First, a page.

Completely agree. I include this right in the interview screen and job descriptions. Doing so has helped both our organization and the prospective applicants, because some people want to work on the bleeding edge. They’re not going to be thrilled working in our team, where we try to stick with “boring” tech choices.

                    1. 11

                      I too was once an awesomewm user (on Arch Linux) for a while, but I stopped around 7 years ago because even after investing tens to hundreds of hours in setting up my fully featured environment, it wasn’t stable. It was hard to keep the system up to date and working.

                      These days on macOS I can simulate my awesomewm days with Chunkwm and ubersicht and on top of that WiFi works, sleep works, my battery life is great! I can still work with a non broken package manager because of the nix package system and it’s reproducible. Having said that, of course I wish I were using Linux (these days I’d go for Nixos), but I value not having to deal with the sysadmin stuff unexpectedly.

                      1. 3

                        Similarly, but not quite, I use a windows PC I built at home with vmware which manages an ubuntu install with i3. You get (some) of the benefits of a real development environment (and the operational stability of windows) and i3 for tiling, but the downsides are some mystery key combinations get captured by windows and it never really feels fully operational.

                        Plus side is you can just create a new vm when things break or you want to try out something else like elementary or arch.

                        1. 1

                          I was just thinking about this in the morning and I realized that my troubleshooting incident rate isn’t really higher on Linux than it is on Windows or OS X. What I actually want to say is: it is always implied that on Linux something will break and you’ll spend a good chunk of time fixing it, but I have the same issues on Windows and OS X at more or less the same frequency and the time spend on it.

                        1. 1

                          Go has pretty good built in facilities for documentation, we just point godoc.org at our repos.

                          1. 39

                            We need a name for this pattern around network protocols: “Embrace, Capture, Break away, Lock-in”

                            • Embrace a communication standard
                            • Capture: attract a large user base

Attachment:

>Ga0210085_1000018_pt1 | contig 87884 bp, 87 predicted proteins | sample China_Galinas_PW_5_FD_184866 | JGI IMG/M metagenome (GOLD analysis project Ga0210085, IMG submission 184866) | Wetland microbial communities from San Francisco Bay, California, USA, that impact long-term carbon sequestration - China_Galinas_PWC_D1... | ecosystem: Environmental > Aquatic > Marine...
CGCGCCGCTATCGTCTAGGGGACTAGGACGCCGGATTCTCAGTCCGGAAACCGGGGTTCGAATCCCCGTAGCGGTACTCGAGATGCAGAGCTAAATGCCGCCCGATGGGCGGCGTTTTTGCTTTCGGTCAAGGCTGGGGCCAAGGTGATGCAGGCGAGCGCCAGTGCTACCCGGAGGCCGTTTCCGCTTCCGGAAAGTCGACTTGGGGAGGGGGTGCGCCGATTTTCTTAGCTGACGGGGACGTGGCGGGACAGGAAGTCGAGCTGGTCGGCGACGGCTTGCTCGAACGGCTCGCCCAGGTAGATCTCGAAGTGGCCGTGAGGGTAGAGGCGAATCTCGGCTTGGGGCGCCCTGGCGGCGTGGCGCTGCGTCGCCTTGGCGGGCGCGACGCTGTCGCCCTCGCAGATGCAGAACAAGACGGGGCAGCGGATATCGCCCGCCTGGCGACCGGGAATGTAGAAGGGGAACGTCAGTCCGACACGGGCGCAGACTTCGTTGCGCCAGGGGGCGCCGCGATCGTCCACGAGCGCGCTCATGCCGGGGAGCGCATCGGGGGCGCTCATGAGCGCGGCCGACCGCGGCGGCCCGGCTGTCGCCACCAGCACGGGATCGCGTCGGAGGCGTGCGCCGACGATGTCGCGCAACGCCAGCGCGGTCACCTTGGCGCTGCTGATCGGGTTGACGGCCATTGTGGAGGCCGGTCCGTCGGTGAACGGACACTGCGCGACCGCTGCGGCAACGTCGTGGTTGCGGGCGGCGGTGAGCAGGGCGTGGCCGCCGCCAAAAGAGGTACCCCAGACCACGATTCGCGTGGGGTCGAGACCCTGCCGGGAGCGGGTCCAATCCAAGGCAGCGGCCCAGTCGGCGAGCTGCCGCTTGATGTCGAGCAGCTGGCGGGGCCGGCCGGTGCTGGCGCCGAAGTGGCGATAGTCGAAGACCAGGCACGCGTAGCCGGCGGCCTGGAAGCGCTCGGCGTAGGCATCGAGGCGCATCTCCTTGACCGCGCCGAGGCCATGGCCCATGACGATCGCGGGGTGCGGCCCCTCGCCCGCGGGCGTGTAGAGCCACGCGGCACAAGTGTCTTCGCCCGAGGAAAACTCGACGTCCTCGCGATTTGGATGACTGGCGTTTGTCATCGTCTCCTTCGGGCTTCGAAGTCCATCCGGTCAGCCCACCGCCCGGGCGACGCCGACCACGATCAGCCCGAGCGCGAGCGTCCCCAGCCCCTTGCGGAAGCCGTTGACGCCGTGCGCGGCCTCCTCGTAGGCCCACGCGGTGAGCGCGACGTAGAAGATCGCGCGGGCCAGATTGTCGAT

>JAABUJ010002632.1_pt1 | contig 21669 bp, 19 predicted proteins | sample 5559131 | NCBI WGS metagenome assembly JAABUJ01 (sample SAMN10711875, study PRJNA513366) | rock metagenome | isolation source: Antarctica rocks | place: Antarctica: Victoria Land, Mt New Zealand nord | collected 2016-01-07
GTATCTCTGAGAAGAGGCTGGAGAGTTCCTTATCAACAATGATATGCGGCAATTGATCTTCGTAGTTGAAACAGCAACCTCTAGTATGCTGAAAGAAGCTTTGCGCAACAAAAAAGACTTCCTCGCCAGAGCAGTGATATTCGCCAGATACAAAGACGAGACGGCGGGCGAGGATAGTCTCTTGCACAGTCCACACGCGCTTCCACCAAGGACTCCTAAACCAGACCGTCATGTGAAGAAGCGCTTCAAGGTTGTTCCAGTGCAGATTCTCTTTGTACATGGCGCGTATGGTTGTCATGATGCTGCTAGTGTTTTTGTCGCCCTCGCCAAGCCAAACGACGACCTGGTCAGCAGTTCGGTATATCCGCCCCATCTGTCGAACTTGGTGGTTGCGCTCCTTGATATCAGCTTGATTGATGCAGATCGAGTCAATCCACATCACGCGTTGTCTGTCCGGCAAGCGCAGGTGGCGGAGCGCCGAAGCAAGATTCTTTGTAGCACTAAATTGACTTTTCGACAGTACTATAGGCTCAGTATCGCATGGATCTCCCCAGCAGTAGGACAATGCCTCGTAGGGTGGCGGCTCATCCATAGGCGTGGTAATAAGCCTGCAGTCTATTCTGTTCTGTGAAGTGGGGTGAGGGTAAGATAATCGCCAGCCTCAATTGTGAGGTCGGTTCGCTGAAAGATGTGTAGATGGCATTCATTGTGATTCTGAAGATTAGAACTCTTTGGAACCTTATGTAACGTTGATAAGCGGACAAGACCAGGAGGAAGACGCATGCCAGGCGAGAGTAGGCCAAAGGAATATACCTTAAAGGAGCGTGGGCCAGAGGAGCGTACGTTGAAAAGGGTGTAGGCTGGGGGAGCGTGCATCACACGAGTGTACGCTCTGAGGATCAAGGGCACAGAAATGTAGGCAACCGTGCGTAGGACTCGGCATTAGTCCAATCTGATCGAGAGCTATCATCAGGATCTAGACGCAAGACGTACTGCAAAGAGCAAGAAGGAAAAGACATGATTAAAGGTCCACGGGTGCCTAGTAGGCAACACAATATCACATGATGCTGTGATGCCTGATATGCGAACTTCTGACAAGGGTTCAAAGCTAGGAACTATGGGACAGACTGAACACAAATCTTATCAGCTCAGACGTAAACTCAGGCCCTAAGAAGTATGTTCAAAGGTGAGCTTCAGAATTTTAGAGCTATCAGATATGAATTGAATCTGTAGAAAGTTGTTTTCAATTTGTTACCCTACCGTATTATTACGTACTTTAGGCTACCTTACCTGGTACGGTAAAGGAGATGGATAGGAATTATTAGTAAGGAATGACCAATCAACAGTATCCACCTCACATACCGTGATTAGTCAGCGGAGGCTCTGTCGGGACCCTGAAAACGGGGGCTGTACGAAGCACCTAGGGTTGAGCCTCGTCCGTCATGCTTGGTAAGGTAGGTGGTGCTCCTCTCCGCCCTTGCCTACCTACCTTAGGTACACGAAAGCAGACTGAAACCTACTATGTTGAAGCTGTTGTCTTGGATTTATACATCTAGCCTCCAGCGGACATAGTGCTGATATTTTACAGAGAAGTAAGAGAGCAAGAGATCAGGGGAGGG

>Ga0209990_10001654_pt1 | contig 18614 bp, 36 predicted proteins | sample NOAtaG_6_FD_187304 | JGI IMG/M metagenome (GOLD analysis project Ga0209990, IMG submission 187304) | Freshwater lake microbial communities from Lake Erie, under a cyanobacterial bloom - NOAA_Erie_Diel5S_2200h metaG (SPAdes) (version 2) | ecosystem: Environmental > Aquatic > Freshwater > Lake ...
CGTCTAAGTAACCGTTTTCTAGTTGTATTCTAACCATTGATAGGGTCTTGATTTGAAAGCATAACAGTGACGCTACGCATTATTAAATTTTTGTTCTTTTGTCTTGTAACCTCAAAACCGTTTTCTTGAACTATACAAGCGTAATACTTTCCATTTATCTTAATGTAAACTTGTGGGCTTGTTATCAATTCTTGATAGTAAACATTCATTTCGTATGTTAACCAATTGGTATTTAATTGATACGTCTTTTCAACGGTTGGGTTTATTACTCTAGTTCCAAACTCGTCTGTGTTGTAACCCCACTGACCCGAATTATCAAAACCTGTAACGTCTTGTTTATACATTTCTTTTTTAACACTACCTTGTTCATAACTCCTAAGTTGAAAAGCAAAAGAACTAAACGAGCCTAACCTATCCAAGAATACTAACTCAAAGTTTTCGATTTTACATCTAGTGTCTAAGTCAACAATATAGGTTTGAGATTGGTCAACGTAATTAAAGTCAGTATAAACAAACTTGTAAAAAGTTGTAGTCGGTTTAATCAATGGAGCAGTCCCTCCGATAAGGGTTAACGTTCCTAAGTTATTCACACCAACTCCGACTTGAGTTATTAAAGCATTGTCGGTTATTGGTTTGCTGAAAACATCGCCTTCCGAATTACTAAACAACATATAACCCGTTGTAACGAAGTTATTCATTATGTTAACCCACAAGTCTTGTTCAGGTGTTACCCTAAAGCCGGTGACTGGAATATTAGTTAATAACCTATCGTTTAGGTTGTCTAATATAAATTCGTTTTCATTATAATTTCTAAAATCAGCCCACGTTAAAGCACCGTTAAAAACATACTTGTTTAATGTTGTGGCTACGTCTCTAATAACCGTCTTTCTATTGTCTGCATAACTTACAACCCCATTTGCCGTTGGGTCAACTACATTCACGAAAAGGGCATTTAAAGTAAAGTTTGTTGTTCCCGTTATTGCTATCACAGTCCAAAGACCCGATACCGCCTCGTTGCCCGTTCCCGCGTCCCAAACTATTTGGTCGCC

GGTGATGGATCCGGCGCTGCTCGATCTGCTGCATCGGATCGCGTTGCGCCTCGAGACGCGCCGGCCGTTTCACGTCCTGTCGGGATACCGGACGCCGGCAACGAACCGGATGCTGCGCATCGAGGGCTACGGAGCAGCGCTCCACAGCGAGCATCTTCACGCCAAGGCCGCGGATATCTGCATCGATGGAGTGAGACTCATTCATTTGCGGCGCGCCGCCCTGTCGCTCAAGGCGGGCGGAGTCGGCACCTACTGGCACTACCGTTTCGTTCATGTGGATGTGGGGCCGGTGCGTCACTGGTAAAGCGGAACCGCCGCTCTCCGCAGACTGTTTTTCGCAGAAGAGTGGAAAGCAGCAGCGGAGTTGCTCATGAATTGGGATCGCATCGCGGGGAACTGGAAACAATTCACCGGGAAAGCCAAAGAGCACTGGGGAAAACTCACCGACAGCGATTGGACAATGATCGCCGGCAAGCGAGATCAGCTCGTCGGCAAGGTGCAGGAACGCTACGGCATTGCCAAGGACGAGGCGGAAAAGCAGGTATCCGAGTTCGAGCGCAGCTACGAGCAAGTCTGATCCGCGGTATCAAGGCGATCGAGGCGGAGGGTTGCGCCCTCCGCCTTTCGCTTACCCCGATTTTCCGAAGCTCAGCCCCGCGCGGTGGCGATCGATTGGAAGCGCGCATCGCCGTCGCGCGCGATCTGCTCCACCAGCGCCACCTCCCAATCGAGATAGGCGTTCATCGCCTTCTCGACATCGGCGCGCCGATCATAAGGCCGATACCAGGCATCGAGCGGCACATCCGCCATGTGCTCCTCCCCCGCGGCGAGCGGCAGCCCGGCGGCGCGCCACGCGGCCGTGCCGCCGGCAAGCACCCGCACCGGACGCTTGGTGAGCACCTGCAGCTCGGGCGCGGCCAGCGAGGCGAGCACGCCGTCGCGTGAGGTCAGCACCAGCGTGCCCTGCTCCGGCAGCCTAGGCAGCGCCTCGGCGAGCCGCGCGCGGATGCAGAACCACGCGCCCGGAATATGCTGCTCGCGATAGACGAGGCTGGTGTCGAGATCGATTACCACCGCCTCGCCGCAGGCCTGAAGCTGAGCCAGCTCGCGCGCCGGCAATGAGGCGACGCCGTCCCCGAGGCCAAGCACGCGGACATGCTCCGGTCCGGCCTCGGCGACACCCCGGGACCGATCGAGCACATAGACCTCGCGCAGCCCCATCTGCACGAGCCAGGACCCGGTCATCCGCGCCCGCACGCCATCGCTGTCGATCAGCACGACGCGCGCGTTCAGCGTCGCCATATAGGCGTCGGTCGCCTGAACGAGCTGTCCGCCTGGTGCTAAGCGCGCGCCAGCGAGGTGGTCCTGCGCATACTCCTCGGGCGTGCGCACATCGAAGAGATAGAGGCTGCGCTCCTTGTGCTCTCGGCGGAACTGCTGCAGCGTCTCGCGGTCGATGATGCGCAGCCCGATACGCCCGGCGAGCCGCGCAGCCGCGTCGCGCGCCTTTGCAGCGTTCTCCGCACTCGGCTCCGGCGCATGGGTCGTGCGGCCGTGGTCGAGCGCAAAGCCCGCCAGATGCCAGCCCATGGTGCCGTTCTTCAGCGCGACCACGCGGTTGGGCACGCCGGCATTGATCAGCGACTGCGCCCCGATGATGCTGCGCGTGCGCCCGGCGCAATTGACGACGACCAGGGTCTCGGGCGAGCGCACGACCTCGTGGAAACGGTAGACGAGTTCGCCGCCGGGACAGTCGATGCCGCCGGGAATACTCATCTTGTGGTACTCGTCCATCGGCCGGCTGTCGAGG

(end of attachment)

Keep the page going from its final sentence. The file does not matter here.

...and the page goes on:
• Break away: break backward compatibility and/or provide a worse UX for those outside of your walled garden
                            • Lock-in: corner in the userbase

                            Google did this with Google Talk vs XMMP, email (try running your own mailserver), AMP, RSS…

                            1. 14

                              Email is still mostly unmolested if you understand the security and spam context; it’s not that google made it impossible to run your own smtp server, but in order to do so and not get flagged as spam, there are a lot of hoops to jump through. IMHO this is a net benefit, you still have small email providers competing against gmail, but much less spam.

                              1. 15

                                Email is mostly unmolested because it’s decentralized and federated, and a huge amount of communication crosses between the major players in the space. If Google decided they wanted to take their ball and go home, they would be cutting of all of Gmail, Yahoo mail, all corporate mail servers, and many other small domains.

                                If we want to make other protocols behave similarly, we need to make sure that federation isn’t just an option, but a feature that’s seamless and actively used, and we need a diverse ecosystem around the protocols.

                                To foster a diverse ecosystem, we need protocols that are simple and easy to implement, so that anyone can sit down for a week in front of a computer and produce a compatible version of the protocol from first-enough principles, and build a cooperating tool, to diffuse the power of big players.

                                1. 9

                                  So how do you not get flagged for spam? I want to join you. I run my own e-mail server and have documented the spam issue here: